The Allied centre was holding, but the left had been penetrated.  The Brunswick Division has been moved to block the penetration.

The French are moving D'Erlon to block the Prussians, but they would soon be arriving on the Allied left where Papelotte and La Manche (Smohain) still held firm.

Prussian deployment is a nightmare with the woods and long strung out march columns being difficult to command and change formation.  The one thing I had forgotten to bring were limbers and we had to make do with card cut outs.  Most embarrassing!

I kept a record of bases lost, artillery lost, units dispersed and free rolls used.

The tally was:

Bases eliminated
Artillery eliminated
Victory Points
Units dispersed
Free Rolls Used

As the French units were generally smaller they suffered more units dispersed.  Three of the Anglo-Allied units dispersed were militia which did so with very few casualties.  Dispersed stands are included in bases eliminated.  One of the Anglo-Allied base eliminated was Prussian.

With the exception of the Guard, the French did not have many fresh troops left.  They did have five free rolls left.  It would have been interesting to see how the end game worked out.

I will make a separate post acknowledging players and contributors and another post on my observations of using the Napoleon's Battles rule set for the game as well as publishing the order of battle and other information.

More photos will appear on the NWS blog and I will update this post with a link to them once that has occurred.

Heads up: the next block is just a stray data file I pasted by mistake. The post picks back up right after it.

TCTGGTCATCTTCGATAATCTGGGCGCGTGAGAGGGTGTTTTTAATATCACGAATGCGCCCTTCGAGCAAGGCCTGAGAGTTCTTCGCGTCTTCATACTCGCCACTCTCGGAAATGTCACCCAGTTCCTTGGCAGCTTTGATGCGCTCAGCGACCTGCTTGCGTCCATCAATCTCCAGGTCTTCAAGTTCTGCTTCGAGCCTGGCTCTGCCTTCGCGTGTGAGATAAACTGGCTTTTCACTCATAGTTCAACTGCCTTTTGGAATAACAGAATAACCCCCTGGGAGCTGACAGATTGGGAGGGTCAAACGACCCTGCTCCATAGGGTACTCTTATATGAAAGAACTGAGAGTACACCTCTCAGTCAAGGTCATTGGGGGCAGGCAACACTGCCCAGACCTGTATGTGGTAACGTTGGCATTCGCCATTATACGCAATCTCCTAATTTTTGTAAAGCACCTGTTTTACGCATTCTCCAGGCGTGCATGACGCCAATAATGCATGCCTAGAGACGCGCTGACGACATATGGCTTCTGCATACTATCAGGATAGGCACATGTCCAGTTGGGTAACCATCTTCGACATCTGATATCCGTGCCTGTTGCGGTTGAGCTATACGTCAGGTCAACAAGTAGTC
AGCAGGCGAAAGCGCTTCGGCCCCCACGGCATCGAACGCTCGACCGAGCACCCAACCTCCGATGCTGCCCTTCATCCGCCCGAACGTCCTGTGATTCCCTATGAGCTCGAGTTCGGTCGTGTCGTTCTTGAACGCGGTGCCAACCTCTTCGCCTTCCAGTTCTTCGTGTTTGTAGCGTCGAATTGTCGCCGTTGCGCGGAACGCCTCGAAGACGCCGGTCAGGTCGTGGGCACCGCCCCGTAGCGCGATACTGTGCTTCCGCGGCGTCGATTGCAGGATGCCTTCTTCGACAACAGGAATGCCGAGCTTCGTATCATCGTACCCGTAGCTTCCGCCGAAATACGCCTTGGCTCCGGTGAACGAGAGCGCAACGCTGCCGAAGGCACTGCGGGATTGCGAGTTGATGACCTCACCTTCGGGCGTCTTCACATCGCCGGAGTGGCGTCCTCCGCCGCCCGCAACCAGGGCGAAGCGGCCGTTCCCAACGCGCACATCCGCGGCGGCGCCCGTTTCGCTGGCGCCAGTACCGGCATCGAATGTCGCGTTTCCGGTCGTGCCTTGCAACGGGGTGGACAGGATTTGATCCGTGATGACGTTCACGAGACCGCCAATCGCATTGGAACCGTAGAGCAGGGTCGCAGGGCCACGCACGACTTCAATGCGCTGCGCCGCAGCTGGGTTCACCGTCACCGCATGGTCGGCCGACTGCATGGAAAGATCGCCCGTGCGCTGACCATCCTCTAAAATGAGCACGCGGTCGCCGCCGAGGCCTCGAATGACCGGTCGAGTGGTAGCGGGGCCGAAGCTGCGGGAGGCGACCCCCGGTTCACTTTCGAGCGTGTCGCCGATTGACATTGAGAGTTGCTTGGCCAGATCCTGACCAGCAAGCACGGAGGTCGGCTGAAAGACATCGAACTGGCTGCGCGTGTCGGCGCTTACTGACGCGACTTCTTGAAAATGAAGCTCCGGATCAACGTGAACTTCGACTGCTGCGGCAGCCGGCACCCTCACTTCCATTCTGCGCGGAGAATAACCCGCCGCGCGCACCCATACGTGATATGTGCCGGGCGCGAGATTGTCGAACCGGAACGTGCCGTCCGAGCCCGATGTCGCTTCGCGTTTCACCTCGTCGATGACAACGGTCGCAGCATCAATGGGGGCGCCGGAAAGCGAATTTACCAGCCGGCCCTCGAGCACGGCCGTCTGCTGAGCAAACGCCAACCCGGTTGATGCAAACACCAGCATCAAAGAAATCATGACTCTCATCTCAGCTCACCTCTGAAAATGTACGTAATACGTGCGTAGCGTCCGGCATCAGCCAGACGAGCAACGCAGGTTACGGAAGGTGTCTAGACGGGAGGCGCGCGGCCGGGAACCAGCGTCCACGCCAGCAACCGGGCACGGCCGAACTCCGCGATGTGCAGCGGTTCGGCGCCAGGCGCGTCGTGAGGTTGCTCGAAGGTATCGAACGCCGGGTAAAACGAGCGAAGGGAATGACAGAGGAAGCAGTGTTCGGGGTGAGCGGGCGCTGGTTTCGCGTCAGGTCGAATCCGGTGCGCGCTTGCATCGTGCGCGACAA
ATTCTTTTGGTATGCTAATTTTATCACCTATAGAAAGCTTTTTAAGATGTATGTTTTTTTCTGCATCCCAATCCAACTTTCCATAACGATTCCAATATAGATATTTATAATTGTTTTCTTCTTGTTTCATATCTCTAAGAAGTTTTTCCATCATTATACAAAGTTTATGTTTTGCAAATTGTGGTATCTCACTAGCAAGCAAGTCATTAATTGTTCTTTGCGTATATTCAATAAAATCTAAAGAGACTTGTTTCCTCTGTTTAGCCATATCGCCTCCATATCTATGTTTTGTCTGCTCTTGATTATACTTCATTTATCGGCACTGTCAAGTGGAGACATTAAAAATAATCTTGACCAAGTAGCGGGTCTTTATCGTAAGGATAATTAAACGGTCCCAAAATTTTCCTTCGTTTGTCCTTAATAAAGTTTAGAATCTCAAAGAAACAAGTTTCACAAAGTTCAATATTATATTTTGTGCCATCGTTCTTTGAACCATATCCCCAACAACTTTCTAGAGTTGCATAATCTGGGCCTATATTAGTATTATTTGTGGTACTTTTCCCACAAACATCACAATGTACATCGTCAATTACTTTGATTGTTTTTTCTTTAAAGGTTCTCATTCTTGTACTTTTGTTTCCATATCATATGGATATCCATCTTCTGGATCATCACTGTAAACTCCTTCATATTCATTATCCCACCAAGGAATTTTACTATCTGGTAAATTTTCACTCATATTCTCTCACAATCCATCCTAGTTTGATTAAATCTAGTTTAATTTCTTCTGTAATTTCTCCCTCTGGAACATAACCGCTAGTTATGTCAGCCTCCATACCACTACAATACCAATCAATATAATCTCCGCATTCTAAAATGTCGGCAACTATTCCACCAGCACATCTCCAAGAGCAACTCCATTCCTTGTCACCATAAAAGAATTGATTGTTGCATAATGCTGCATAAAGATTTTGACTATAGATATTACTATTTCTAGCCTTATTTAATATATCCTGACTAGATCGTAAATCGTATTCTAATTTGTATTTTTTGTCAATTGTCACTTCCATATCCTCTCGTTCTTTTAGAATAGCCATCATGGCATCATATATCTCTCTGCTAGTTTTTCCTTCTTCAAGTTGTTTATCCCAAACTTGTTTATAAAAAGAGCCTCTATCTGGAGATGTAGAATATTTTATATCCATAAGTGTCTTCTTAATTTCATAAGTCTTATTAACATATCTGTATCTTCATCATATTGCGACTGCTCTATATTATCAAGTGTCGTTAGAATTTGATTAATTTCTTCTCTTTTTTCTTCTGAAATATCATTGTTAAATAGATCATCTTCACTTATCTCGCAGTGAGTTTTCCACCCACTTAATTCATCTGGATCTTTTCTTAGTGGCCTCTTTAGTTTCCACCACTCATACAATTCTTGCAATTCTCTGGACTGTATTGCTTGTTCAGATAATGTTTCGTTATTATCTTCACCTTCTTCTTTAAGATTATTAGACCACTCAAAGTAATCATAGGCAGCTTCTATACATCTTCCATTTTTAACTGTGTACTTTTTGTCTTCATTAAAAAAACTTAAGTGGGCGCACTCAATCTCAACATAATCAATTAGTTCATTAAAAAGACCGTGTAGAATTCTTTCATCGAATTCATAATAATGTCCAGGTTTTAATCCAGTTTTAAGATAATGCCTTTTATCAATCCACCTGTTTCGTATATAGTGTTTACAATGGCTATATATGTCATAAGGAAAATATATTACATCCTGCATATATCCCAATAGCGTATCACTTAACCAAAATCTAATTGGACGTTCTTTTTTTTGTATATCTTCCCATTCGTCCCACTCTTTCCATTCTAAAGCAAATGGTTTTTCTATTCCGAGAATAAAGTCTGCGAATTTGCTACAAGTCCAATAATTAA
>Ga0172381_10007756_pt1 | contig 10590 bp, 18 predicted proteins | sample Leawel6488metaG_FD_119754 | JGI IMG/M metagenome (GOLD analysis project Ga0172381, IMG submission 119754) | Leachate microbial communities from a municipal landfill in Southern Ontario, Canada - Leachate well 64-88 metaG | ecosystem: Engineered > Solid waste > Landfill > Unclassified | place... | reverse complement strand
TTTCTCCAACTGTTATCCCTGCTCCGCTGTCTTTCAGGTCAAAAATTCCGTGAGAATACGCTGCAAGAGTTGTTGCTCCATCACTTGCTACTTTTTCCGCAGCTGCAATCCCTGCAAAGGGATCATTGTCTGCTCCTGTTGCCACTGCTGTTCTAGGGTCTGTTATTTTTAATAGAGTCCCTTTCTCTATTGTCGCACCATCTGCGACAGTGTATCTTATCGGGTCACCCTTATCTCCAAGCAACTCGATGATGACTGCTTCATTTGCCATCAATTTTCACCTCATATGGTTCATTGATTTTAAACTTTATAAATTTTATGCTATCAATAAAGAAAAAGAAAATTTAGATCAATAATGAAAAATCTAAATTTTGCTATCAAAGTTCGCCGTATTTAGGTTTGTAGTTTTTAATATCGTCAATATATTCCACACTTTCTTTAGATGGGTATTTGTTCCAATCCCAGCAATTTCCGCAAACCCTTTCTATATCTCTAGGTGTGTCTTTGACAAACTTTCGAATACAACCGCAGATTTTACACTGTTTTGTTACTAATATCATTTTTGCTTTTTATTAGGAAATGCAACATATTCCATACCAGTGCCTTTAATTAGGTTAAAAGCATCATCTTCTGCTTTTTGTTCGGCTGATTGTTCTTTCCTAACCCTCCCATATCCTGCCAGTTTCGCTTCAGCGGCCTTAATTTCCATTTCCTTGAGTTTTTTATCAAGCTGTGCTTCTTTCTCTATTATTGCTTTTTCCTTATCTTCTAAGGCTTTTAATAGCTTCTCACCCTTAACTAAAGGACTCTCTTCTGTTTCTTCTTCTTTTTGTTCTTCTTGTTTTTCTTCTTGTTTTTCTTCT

1. It was a fine game and a superb day. Well done and thanks for all your organising and your mammoth effort umpiring all day.
    Having looked good early for us (French), the allied victory seemed only a matter of time. If you total the victory points for the geographic locations they had already won, had they not?

    1. That is true. The Anglo-Allies have 225 victory points for holding geographic locations compared to the French 105. Geographic victory points are used to force players to follow an historical path. For the French to have captured either Hougoumont or La Haie Sainte would have been game winners. While their garrisons were being whittled down, I'm not sure the French had reserves that would have readily permitted their capture.

      So I am tempted to concur with you... However, morale victory - finishing with 5 Free Rolls is awesome.

  2. Great day, fantastically organised and thoroughly enjoyable. Shame we couldn't capture or kill Ney with the Greys, I would love to have seen Richards face if we had pulled it off. Thanks for the opportunity to participate.

    1. I'm yet to find a photo of the event, but it certainly resulted in him being unhorsed. He returned later leading the Guard Chasseurs a Cheval against the Scots Greys, but failed to make an impression.

  3. Splendid.

    We did well team. Better than history.

    Mark - thanks for the HUGE amount of work you have done.


    1. And to think, my initial plan was just to do Plancenoit which needed an area of about two by three square feet. Now that would have been embarrassing!

  4. Great report :) Well done indeed!

    1. Thanks. It was a big undertaking and I am now suffering Waterloo withdrawal symptoms.

  5. Replies
    1. Thanks. I'm currently itching to play it again.

  6. Would have enjoyed taking part.
    Any chance of brining it to CANCON next year?

  7. The terrain is easy to transport, but sadly not the figures. There was enough drama getting them to the club. Who ever designed speed humps didn't like miniatures.